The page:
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MonkeyNotes-Ivanhoe by Sir Walter Scott
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HISTORICAL INFORMATION

The background of Ivanhoe is the second half of the reign of Richard I. The battle of Hastings is a crucial historical touchstone for the story. From the fifth century to 1066 AD, England was mainly inhabited by Anglos, Saxons, and Danes -- all Germanic peoples. William, Duke of Normandy, however, hoped to succeed his cousin, Edward the Confessor, as King of England. His chief contender for the English throne was Harold, the Saxon noble. In 1062, Harold was shipwrecked on the Norman coast. He was captured by Duke William, who released him on the condition that he agreed to give up his claim to the English throne. However, when Edward died in 1066, the Anglo-Saxon Great Council elected Harold their King.

William of Normandy did not give up; he marshaled a huge army and landed in Sussex near Hastings. Harold could not concentrate on defeating William, for he had to rush north to crush a Norwegian invasion. He then marched south, but was defeated and killed at the Battle of Hastings. William promptly had himself crowned King of England. The results of this event were far- reaching. William confiscated the lands of most of the Saxon nobility and handed them over to his Norman followers. He also established French as the language of the court, which meant that Anglo-Saxon was now the language of the laboring classes, the slaves (serfs), the outlaws, and those who were brave enough to oppose the Normans. The Norman rulers also introduced unfair forest laws, codes of chivalry, and continental customs, such as curfews and trial by combat.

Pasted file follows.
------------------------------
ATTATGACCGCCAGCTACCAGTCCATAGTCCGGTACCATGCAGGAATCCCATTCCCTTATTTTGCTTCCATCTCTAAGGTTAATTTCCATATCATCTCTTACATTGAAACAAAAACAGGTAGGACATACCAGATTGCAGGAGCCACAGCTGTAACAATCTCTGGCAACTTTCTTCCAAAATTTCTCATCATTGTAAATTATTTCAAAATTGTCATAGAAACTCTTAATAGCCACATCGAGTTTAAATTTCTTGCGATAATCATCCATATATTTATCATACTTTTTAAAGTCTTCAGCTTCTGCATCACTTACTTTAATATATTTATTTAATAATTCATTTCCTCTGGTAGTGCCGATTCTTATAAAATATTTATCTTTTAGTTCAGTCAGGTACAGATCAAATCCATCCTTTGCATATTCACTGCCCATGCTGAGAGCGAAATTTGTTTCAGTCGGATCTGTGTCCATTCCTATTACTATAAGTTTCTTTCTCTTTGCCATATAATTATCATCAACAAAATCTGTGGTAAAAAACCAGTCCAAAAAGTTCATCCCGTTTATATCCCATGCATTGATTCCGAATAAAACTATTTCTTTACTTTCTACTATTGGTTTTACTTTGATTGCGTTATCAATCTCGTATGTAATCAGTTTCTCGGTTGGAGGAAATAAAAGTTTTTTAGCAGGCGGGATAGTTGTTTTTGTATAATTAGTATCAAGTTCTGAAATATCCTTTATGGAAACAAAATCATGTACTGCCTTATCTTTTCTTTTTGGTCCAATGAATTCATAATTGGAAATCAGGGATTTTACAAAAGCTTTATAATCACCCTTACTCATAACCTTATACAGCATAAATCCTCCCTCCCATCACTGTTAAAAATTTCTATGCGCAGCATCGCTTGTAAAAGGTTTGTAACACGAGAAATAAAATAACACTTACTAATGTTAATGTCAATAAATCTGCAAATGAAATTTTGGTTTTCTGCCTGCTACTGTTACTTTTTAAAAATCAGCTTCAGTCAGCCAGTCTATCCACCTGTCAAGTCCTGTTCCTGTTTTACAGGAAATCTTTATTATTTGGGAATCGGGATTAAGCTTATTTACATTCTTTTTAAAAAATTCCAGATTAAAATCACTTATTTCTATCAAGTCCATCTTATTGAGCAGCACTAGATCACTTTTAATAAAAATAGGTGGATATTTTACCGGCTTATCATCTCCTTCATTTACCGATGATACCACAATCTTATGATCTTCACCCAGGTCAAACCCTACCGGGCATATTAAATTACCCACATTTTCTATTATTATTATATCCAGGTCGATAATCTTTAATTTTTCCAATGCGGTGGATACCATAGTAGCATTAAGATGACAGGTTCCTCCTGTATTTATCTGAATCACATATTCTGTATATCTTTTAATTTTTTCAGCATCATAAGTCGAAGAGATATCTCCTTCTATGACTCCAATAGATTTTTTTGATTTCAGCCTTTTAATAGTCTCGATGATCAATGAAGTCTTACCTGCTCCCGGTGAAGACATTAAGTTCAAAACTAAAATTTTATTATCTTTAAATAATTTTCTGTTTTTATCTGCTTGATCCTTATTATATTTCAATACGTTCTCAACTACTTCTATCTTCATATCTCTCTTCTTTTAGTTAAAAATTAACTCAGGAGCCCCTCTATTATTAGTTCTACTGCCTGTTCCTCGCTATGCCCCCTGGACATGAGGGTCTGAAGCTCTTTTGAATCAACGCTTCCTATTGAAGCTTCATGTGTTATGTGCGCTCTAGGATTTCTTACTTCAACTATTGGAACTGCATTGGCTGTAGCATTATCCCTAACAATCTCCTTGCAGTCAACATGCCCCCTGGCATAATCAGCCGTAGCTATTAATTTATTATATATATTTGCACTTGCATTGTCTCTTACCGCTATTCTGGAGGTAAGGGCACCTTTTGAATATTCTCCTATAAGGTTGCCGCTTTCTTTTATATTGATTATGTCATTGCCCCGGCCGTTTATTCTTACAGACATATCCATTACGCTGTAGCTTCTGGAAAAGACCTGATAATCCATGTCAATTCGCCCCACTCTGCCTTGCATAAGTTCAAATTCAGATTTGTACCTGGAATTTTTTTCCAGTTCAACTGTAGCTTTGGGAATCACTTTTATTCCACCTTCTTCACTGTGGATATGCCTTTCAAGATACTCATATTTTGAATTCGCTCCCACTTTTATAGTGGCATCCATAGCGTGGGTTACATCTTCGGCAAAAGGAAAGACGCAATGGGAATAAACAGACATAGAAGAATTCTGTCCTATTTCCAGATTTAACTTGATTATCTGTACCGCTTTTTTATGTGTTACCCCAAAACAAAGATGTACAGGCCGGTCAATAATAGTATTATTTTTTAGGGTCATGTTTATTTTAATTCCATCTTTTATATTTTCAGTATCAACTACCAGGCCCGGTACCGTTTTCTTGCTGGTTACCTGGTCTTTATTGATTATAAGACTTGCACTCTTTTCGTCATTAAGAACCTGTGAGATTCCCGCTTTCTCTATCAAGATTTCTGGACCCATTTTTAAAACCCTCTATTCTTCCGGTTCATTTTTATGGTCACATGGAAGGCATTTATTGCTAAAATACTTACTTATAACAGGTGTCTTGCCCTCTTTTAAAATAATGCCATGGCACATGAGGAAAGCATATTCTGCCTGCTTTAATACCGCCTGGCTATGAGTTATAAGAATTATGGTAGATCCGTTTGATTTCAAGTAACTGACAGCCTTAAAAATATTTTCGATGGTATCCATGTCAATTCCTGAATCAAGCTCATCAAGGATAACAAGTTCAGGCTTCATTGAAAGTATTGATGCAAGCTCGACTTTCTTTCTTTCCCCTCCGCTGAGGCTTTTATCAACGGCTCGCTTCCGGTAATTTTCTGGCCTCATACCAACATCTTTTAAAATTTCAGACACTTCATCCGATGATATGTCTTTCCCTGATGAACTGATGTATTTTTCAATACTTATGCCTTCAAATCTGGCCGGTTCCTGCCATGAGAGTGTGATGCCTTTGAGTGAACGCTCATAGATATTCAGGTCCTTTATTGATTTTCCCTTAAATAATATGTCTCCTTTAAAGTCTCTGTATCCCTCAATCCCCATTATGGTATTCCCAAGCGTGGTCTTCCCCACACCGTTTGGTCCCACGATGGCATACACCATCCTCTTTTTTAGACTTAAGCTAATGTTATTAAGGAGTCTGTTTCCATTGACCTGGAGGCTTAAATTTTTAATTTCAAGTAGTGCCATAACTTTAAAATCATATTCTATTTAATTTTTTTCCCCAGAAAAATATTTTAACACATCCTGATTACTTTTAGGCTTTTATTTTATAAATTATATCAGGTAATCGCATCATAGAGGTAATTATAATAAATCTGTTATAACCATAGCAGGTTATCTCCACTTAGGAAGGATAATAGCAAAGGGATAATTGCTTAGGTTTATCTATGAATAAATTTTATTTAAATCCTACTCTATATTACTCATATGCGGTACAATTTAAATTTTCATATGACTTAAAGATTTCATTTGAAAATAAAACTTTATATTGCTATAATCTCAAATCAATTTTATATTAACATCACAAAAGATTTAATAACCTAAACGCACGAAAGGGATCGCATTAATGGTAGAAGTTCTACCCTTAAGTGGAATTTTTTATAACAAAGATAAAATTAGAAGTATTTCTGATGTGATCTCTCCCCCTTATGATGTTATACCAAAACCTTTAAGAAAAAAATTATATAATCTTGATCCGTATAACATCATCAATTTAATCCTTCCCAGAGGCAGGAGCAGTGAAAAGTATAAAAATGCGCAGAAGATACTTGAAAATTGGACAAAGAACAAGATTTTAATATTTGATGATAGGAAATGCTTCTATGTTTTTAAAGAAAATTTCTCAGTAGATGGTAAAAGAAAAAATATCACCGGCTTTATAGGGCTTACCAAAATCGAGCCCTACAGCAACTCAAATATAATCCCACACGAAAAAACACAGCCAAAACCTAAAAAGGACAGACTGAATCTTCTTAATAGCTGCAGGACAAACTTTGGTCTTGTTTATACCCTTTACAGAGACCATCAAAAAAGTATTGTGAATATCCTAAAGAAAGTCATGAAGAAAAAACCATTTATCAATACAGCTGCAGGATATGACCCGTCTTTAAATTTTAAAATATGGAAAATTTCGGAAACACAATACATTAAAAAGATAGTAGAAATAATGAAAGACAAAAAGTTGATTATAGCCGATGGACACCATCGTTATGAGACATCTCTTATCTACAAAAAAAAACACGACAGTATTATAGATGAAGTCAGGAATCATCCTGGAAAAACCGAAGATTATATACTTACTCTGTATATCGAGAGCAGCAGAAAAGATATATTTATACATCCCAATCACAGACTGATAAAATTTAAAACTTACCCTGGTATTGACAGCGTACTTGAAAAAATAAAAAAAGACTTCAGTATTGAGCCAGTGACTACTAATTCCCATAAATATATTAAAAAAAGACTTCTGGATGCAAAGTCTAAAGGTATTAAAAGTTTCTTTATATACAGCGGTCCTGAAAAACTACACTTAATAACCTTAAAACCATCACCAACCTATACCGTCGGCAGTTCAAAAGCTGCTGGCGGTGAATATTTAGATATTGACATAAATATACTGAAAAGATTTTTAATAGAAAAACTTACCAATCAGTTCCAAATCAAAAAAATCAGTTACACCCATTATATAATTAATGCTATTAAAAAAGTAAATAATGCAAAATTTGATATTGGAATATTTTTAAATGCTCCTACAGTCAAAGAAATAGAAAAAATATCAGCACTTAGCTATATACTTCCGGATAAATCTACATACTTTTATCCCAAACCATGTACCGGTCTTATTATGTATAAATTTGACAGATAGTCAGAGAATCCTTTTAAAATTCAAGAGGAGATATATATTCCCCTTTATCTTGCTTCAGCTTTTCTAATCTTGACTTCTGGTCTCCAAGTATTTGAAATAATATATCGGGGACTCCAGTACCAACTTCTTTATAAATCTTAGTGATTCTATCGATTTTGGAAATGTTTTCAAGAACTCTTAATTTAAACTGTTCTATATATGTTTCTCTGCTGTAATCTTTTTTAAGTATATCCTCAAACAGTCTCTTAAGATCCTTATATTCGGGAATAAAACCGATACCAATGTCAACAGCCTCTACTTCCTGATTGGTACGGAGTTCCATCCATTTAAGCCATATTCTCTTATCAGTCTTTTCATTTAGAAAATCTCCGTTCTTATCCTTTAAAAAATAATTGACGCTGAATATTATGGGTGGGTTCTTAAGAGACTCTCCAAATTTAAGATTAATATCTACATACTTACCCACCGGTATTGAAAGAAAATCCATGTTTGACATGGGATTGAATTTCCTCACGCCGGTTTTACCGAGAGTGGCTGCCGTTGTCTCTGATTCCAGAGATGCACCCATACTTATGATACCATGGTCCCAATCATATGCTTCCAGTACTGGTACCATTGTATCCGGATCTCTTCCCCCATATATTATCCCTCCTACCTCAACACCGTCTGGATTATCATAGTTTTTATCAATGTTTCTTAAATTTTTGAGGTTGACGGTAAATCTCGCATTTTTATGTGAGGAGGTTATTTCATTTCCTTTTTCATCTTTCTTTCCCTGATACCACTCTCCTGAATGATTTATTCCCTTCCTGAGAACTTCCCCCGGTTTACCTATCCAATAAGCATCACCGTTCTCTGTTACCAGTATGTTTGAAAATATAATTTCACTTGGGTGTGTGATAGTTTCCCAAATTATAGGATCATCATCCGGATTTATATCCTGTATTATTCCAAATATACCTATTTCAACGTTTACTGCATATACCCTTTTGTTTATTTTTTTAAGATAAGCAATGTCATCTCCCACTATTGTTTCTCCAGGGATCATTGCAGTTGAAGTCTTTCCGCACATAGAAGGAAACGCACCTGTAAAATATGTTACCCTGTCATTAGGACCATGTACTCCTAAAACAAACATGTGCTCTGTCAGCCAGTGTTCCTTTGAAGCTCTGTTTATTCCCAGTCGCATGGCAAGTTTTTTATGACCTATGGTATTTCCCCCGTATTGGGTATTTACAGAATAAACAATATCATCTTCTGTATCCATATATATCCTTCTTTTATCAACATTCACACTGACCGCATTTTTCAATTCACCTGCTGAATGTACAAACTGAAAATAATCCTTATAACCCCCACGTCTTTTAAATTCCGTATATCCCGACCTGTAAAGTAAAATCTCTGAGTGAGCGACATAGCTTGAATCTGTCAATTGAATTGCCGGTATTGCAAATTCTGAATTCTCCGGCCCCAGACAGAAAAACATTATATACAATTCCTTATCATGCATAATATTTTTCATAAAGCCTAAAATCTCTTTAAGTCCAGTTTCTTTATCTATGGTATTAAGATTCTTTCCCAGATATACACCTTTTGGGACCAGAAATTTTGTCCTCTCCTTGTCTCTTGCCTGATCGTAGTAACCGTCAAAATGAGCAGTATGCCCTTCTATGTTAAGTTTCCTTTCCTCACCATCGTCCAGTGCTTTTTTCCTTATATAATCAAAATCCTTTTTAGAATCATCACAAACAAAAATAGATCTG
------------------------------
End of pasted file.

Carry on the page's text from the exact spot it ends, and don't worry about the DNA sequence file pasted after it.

The second important aspect of the historical background to Ivanhoe is the Crusades or Holy Wars fought in the Middle East. Their purpose was to win back the Holy Land of Jesus Christ from the Moslems (Saracens). These wars provided the knights, both Norman and Saxon, with opportunities to display their courage and fighting abilities. A large number of pilgrims followed the Crusades and were killed in battle, thus gaining martyrdom. Simultaneously, the Order of the Knights Templar was founded in 1119 AD, made up mostly of Normans. To begin with, these men were famous for their vows of chastity, bravery, and poverty, but they soon degenerated into rich and power-hungry groups, leading extremely loose and immoral lives and persecuting the Saxons. In short, the feeling between the Saxons and the Normans even a century and a half after Hastings, was one of undying hatred.

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